Police seek link in deaths of two hikers, city student

All 3 women were killed in Virginia in 1996

April 12, 2002|By Greg Garland, Julie Bykowicz and Andrea Siegel | Greg Garland, Julie Bykowicz and Andrea Siegel,SUN STAFF

Virginia authorities are seeking clues that could link the man accused this week of killing two female hikers to the 1996 slaying of a Baltimore woman, Alicia Showalter Reynolds, in that state.

Asked if Darrell David Rice was considered a suspect in the Reynolds slaying, spokeswoman Lucy Caldwell said the Virginia State Police "does not publicly release lists of suspects. However, we do look at each individual realistically. I guess you can say this individual has not been ruled out."

She added, "I can't say that we have officially linked these cases at this point. We still have a long way to go."

On Tuesday, federal prosecutors charged Rice, who has lived at various Baltimore-area locations, with the slayings in 1996 of hikers Julianne Williams and Laura Lollie Winans in Virginia's Shenandoah National Park, and said they would prosecute the case as a hate crime. Rice, who is imprisoned on an unrelated kidnapping charge, told authorities the women deserved to die because they were lesbians, according to court documents.

The bodies of Williams, 24, of St. Cloud, Minn., and Winans, 26, of Unity, Maine, were found bound and gagged June 1, 1996, at a campsite about a half-mile off the Appalachian Trail.

The body of Reynolds, a Johns Hopkins University graduate student and Baltimore resident, was found in Lignum, Va., on May 7, 1996, two months after she accepted a ride from a man in a dark Nissan pickup truck who had convinced her that something was wrong with her car. She had been driving on U.S. 29 in the Culpeper area, about 20 miles east of the park.

Virginia authorities have other unsolved cases in the area along U.S. 29. The man in those incidents, known as the "Route 29 stalker," allegedly flagged down two dozen female motorists near Culpeper.

And one year after Reynolds' death, Kristin and Kati Lisk, ages 15 and 12, were found dead after they were abducted from their home in rural Spotsylvania County, Va. Witnesses said they were abducted by a man driving a white Ford F-150 truck.

Reynolds' mother speculated at the time that the girls' killer might have been the same person who killed her daughter.

Caldwell would not say whether Virginia State Police have questioned Rice in connection with the slaying of Reynolds.

She said state police were pleased by the indictment in the Williams-Winans slayings. "However, it doesn't mean we've come any closer to solving the Reynolds case," she said.

Rice's grandmother, Ruth Hamilton, who lives in the Brooklyn neighborhood of Baltimore, said yesterday that she has not seen her grandson in years. But Hamilton, 84, said she remembers him as a nice boy and does not believe the charges against him.

"I don't know anything about what has happened to him," she said, adding that she has little communication with Rice's mother, Lenna M. Rice. Hamilton said Lenna Rice and her children, Darrell and a sister, lived with her for a short time in Baltimore when the children were in elementary school. They had moved to Maryland from Florida, she said.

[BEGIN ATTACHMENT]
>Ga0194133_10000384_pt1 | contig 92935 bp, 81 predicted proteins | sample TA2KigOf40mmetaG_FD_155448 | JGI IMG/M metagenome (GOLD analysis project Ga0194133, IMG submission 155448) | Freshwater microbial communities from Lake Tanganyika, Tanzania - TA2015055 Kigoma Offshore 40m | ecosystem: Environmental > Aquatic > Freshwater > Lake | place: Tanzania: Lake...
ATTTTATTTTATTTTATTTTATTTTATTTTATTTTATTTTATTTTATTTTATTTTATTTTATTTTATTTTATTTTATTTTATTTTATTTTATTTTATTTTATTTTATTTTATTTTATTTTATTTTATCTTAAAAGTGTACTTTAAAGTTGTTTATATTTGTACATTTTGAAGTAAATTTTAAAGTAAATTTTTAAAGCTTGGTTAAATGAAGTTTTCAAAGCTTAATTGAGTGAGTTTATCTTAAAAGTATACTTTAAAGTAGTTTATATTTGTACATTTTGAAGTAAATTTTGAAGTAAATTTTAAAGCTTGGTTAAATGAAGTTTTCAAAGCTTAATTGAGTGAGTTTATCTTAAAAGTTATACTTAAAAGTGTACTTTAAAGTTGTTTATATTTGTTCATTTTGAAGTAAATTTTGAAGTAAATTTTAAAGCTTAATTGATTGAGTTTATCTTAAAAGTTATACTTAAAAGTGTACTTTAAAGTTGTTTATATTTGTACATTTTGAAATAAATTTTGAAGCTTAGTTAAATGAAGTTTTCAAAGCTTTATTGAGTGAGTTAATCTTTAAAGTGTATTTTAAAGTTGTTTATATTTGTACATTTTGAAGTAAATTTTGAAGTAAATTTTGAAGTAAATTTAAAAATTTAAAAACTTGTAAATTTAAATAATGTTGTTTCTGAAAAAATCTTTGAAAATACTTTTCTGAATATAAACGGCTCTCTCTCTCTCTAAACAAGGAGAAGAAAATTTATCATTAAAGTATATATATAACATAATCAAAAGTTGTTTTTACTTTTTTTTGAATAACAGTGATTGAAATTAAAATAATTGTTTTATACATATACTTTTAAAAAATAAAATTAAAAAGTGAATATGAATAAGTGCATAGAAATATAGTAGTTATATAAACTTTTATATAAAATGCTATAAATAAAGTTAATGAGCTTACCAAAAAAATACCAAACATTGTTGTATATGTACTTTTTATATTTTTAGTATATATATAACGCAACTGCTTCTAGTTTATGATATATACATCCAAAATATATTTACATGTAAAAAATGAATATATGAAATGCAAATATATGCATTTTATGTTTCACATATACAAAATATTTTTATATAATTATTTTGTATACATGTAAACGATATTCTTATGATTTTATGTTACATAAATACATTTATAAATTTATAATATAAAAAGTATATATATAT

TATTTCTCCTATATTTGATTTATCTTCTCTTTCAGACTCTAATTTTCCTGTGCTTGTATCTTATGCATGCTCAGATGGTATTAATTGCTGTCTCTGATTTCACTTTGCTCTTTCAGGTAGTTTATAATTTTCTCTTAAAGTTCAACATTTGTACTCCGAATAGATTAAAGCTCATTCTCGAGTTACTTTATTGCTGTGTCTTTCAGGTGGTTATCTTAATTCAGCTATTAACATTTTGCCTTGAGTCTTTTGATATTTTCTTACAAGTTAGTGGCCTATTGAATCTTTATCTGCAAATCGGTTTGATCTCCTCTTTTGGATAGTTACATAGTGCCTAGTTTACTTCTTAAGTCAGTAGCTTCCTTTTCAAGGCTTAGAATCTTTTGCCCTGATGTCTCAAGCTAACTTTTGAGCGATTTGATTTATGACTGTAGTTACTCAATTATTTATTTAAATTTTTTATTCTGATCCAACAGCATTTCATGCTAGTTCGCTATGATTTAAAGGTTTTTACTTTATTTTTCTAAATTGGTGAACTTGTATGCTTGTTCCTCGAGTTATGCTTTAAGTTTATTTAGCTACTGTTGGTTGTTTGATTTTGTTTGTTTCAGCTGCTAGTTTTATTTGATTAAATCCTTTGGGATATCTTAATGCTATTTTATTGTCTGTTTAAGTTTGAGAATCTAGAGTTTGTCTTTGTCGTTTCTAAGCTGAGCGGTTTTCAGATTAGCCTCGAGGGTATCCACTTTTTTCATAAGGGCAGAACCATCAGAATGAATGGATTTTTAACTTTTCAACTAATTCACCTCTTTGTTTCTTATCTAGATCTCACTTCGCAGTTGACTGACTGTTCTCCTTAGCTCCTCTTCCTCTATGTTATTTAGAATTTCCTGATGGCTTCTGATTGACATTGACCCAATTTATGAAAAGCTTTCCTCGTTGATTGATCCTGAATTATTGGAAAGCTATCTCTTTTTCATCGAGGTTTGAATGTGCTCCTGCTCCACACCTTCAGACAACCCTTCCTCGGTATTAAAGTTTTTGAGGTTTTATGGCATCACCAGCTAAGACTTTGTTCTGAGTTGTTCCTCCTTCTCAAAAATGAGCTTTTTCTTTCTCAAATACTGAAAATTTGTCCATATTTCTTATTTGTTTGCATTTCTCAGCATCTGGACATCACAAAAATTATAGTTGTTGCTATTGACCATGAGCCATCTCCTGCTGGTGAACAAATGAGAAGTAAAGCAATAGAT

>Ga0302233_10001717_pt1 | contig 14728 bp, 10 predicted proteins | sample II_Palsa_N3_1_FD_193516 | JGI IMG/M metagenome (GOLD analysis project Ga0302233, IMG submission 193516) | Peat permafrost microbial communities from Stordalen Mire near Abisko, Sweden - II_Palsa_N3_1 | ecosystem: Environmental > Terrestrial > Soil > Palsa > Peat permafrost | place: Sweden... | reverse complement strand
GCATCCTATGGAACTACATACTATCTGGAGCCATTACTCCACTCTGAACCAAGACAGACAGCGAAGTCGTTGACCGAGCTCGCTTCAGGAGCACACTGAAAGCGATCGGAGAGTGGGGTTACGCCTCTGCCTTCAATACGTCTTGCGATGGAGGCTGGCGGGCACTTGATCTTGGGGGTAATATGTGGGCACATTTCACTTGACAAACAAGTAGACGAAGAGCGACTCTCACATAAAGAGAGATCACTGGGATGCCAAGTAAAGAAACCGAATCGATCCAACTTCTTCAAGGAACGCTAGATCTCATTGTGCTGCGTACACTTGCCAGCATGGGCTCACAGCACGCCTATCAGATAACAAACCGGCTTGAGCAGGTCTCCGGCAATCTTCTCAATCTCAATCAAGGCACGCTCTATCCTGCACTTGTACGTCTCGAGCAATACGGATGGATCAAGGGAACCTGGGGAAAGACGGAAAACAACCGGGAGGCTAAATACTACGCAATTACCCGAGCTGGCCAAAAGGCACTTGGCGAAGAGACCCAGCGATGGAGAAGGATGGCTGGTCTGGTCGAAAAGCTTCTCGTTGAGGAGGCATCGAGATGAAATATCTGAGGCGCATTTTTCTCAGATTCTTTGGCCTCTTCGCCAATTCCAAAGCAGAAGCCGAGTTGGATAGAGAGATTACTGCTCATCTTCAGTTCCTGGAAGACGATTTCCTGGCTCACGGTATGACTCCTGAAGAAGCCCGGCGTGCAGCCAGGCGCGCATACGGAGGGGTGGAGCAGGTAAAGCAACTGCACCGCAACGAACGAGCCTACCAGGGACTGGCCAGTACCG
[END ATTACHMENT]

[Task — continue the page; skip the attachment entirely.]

Rice, 34, has been held in federal prisons for several years, after pleading guilty to an abduction charge in which he was accused of verbally and physically assaulting a female bicyclist in the Shenandoah National Park.

He also has several arrests and convictions in the Baltimore area, mainly in drug-related cases.

Rice and two co-defendants faced drug charges stemming from a police raid on an Annapolis home in 1993.

According to records in Anne Arundel County Circuit Court, Rice, then unemployed and living in Chesapeake Beach, was charged in July 1993 with possession with intent to distribute about 75 tabs of LSD and some marijuana, and two related charges. He pleaded guilty in November 1993 to drug possession.

Two weeks before his February 1994 sentencing, he tested positive for marijuana use. Judge Raymond G. Thieme Jr. sentenced him to a six-month sentence, but suspended it in favor of five years of probation and a $500 fine. In June 1994, probation officers asked a judge to return Rice to court because he tested positive twice for marijuana, and in July a warrant was issued.

In November 1994, Rice pleaded guilty to violating probation, and Thieme sentenced him to a six-month sentence, suspended in favor of 40 hours of community service. His probation continued.

Less than two years later, in February 1996, probation officers told Thieme that Rice, at that time living in Annapolis, tested positive for marijuana use and had admitted using the illegal substance over the holidays. They told him to return to a drug abuse program he completed in 1994 and did not request court action.

Rice appears to have lived in Columbia from about 1997 until the time he was jailed on the abduction charge in 1998. He lived on Brook Way in an apartment complex called Hannibal Grove, which is just minutes from The Mall in Columbia.

During that time, Rice came into contact with the Howard County Police Department three times -- all for traffic stops in April and May of 1997, according to court records.

Howard County police re-examined files from the traffic stops for unsafe lane changes and found nothing unusual about the stops, spokeswoman Sherry Llewellyn said. Police are reviewing the county's unsolved homicides from the past decade to see if any fit with Rice's alleged actions, Llewellyn said.

Sun staff writers Amanda Crawford and Jamie Smith Hopkins contributed to this article.

Baltimore Sun Articles
|
|
|
Please note the green-lined linked article text has been applied commercially without any involvement from our newsroom editors, reporters or any other editorial staff.